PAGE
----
It’s 7:47 pm and I am ready to crash. What a day.
Taylor and I woke up at 6ish because the oldest son of the family we'll be staying with for our "bonding week," and a family friend, were coming to meet with us at 7. They got there at about 8:00, talked with Ed for a little bit, just about what to expect for the week and such, and then we were on our way. We packed a backpack of a change of clothes, clean water, and toilet paper (in case we have to use the squatty potty!). We walked up to the main road where the taxis are, and instead of taking a taxi car, we took a taxi BUS. Something I’ve learned in Congo: Congolese people are not claustrophobic. Seriously, they shove people into those busses like it’s a clown car. Luckily, there wasn’t anyone in there when we got in. We picked up a few on the way, but they didn’t have to pack people in. I was a little nervous about the bus, just for that reason, but our first taxi bus experience was a good one.
We got to where we were being let out, walked down the road a ways, and were finally at Wasso’s house. (Yes, Wasso passed away, but it is a family name. His wife is still Mama Wasso, and his oldest son now goes by the name Wasso.) As we were walking to the house, we got a lot of “muzungu!” calls, and a lot of “goot… morning…”.
We got into the yard and were greeted by the family. They brought us inside and gave us a Fanta Orange and we sat and chatted for a bit. There was a man named Herman there who spoke fluent English. He was Baba Wasso’s brother’s father-in-law (understand?). He talked to us for a few, then got us started. He led me out to an area I would call a kitchen, but I don’t think that’s what it actually was. It was more of an area next to the house that was covered with tarp for shade. It had a coal stove that sat on the ground, and a small fire pit with big rocks around it to put pots on. That’s where we made lunch, while Taylor went to play games. That’s the Congolese way, I guess. Women do the work, men play the games.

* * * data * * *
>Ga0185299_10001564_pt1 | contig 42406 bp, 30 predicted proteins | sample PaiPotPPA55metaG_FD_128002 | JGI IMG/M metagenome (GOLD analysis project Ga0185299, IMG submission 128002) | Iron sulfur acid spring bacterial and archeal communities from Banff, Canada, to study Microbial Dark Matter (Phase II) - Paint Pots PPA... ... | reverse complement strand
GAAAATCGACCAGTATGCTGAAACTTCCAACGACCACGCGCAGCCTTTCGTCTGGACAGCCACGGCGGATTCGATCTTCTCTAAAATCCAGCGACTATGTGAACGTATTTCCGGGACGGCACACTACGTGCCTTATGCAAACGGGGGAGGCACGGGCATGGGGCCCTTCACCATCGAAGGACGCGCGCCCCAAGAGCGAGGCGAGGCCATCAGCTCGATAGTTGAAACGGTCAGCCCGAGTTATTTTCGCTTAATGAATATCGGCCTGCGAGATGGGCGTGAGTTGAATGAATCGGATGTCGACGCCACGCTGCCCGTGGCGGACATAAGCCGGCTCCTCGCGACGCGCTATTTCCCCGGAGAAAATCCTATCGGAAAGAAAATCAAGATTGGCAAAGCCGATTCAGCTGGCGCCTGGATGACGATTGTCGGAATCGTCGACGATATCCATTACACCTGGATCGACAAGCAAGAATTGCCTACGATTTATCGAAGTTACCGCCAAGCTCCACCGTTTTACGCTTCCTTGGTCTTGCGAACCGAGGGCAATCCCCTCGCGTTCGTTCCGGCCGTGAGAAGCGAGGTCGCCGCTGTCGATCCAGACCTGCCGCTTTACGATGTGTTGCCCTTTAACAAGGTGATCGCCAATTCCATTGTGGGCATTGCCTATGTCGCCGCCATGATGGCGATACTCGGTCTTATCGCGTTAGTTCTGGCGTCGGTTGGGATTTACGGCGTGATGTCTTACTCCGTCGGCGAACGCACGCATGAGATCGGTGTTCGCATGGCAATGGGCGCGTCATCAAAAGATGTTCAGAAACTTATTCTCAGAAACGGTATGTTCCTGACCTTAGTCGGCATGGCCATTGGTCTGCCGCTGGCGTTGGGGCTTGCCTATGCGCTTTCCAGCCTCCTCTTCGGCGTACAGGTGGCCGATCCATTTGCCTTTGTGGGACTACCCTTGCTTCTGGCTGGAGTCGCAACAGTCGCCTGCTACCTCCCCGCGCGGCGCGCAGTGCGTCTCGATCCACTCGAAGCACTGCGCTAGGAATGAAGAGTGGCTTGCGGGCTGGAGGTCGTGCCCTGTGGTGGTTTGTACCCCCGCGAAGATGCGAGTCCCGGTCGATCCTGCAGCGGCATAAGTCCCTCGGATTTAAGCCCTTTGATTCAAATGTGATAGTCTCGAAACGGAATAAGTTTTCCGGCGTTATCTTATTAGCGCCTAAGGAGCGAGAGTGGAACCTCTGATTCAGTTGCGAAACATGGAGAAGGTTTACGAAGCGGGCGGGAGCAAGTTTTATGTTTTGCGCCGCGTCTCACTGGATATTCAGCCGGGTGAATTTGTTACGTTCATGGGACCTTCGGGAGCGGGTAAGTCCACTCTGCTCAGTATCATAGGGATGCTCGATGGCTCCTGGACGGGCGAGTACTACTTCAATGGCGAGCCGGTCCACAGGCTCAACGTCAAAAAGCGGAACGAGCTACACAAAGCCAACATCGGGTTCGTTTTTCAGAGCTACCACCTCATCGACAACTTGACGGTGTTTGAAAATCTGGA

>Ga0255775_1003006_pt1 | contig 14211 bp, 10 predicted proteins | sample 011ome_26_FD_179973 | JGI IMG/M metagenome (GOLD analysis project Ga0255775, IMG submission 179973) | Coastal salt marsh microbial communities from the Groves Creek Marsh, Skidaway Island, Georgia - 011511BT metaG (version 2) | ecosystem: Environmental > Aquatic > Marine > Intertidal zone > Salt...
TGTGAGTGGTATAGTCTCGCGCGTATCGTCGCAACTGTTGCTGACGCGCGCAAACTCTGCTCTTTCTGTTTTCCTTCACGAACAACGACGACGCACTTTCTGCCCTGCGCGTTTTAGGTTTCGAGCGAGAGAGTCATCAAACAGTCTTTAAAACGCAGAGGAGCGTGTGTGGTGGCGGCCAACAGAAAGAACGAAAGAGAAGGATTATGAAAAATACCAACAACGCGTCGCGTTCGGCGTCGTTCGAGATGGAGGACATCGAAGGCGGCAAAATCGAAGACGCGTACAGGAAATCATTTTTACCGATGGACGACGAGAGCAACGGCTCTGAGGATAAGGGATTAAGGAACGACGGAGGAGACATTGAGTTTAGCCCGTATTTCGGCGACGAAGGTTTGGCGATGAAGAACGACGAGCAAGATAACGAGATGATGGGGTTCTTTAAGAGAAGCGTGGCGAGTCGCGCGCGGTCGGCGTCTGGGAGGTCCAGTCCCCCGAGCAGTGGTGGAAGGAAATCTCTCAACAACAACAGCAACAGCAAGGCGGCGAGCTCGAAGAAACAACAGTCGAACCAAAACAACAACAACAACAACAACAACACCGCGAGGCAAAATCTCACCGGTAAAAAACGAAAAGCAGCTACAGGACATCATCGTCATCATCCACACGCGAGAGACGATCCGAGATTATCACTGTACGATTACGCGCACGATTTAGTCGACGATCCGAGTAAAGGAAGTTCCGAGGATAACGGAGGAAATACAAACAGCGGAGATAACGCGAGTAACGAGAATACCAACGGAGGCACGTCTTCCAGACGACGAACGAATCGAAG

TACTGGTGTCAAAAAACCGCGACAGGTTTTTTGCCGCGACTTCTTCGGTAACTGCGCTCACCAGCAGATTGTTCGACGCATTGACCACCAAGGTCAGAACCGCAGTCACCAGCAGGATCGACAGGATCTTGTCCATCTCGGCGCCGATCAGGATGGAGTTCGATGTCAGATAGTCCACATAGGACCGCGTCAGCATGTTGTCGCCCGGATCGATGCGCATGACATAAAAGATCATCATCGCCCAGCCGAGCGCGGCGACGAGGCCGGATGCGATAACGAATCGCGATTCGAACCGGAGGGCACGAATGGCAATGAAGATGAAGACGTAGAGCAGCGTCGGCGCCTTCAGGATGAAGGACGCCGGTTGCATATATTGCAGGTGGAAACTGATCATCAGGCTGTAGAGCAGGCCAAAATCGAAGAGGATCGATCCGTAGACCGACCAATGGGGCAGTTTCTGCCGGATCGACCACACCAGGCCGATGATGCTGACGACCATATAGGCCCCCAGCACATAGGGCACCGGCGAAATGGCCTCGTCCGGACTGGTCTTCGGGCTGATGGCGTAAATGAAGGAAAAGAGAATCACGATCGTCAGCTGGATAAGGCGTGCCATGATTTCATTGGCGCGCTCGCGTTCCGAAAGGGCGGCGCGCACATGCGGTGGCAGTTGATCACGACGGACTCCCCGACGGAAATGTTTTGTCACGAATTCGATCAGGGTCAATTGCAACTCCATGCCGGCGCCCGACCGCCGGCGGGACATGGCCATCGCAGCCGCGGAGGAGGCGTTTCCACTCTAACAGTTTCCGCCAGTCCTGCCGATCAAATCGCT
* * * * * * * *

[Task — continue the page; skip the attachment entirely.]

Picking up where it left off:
They started by getting me a kikwimbe. Basically, just a big piece of cloth that ties around your waist like a towel, and it pretty much served as an apron. It was there to keep my clothes clean. They sat me down in a chair and handed me a bowl of tiny dried up fish. My job was to pull the heads off of them. Lovely. But I did it. I had little girls surrounding me watching me the whole time, close enough to be daring, but not close enough to where I could reach them. They were pretty scared of me at first; like they weren’t sure if I was real or not. Yes, my skin is really white, and no, it won’t rub off on you. One of the older of the girls came over and took a fish body from the bowl I was putting them in and gestured to me that I should try it. I said that she should first, and she did. The whole thing, right in her mouth. So of course, I did, too. Not great. Ever had fish jerky, bones still included? I have. It’s all about the experience.
I ended up cooking the fish, making a tomato sauce to put them in, pulling rocks out of rice, stirring the sombe, cutting onions, sorting beans, and observing in the making of bugali. These ladies work HARD. And they do some things I could never imagine (aside from eating fish jerky). While I was stirring the sombe, she came over to check it and told me it was finished. So I put the spoon down, and she just grabs the skillet with her bare hands and sets it aside! BARE HANDS. Who needs oven mitts? Then after she moved it, she reached down and pulled out some pieces of charcoal, no problem. The same charcoal I was just cooking the sombe on. Unbelievable.
The food we made turned out to be edible, and we had lunch. Taylor didn’t touch the fish, but he had rice and sombe with some fresh Cayenne pepper cut into chunks. I ended up eating the fish, which wasn’t horrible, but not really something I’d choose to eat.
After lunch it was time for me to go. Taylor was able to stay, but I was supposed to go back home to meet women from Tracy’s Heart. Today was the day we got to give them clothes for their kids and blankets to keep them warm at night. Wasso (the son) and I start making our way back to get a taxi. Instead of taking me back up the road we came down that morning, he took me behind the house and we hiked up the mountain through people’s yards. It was quite the hike. He was very concerned the whole time that I was too tired, but I made it. It actually was a nice hike. We finally got up to the main road and we start walking toward the taxis. He stops and talks to one taxi driver, telling him where we need to go, and finally tells him no. We walk a little further and stop at another taxi. But no, not a normal taxi. Oh yes, a taxi bus, completely full. So of course, we got in. “This is Congo,” Wasso kept telling me. Yes it is. After being stopped in Congolese traffic for thirty minutes, hitting my shins HARD on the seat in front of me, and sweating like a man, the clown car finally got me to where I needed to be. Phew.